II. What was the effect of this discourse. One would have thought that so good a cause as that of Christianity, and managed by such a skilful hand as Paul’s, could not but carry the day, and that all the hearers would have yielded to it presently; but it did not prove so: the child Jesus is set for the fall of some and the rising again of others, a foundation stone to some and a stone of stumbling to others. 1. They did not agree among themselves, v. 25. Some of them thought Paul was in the right, others would not admit it. This is that division which Christ came to send, that fire which he came to kindle, Lu. 12:49, 51. Paul preached with a great deal of plainness and clearness, and yet his hearers could not agree about the sense and evidence of what he preached. 2. Some believed the things that were spoken, and some believed not, v. 24. There was the disagreement. Such as this has always been the success of the gospel; to some it has been a savour of life unto life, to others a savour of death unto death. Some are wrought upon by the word, and others hardened; some receive the light, and others shut their eyes against it. So it was among Christ’s hearers, and the spectators of his miracles, some believed and some blasphemed. If all had believed, there had been no disagreement; so that all the blame of the division lay upon those who would not believe.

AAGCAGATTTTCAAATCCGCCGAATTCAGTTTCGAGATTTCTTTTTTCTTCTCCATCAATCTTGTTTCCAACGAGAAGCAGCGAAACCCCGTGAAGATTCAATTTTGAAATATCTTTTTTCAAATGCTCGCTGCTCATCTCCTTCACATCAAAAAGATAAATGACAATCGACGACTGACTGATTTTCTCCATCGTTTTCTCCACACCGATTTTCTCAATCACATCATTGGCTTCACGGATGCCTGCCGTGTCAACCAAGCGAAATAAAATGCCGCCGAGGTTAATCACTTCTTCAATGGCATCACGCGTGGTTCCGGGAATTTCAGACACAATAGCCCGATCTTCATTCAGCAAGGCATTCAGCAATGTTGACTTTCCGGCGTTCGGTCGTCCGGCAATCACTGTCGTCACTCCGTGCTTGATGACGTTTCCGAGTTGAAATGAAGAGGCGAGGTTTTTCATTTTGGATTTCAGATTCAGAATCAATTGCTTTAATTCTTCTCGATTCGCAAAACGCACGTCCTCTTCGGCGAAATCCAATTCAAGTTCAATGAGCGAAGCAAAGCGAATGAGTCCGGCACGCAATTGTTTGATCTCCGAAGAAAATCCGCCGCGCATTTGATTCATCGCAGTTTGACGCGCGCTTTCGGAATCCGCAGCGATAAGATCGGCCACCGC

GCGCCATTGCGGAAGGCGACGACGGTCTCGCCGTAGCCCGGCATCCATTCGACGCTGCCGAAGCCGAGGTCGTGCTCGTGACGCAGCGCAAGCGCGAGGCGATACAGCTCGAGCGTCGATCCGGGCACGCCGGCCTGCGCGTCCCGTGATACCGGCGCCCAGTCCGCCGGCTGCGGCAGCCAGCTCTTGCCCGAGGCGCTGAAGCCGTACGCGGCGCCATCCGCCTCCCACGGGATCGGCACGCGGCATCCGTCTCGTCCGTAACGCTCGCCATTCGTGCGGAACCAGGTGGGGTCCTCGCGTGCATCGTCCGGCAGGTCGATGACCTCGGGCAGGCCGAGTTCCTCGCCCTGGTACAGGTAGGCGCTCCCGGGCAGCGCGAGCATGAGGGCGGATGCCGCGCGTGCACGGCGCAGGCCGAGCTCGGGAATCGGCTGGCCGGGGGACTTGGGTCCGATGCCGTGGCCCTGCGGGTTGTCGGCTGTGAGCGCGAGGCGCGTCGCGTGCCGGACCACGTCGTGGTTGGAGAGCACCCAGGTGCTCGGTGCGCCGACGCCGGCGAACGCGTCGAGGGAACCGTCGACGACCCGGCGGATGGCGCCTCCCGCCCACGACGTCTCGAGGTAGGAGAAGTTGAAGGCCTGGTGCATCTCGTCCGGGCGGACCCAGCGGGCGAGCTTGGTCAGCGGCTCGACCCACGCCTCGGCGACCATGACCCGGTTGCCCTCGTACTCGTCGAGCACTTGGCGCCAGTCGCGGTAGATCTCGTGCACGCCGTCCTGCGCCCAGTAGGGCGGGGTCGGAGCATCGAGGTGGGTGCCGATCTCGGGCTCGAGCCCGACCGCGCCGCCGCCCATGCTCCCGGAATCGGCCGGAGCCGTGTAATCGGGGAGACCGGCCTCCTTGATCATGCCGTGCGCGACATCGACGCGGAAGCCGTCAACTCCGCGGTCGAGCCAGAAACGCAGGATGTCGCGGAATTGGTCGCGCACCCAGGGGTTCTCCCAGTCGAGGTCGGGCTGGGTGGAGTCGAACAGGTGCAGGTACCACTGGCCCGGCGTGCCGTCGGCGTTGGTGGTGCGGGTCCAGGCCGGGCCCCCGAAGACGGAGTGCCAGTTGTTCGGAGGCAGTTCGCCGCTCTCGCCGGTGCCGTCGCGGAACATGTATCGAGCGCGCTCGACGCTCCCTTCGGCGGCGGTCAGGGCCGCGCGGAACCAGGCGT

III. The awakening word which Paul said to them at parting. He perceived by what they muttered that there were many among them, and perhaps the greater part, that were obstinate, and would not yield to the conviction of what he said; and they were getting up to be gone, they had had enough of it: "Hold," says Paul, "take one word with you before you go, and consider of it when you come home: what do you think will be the effect of your obstinate infidelity? What will you do in the end hereof? What will it come to?"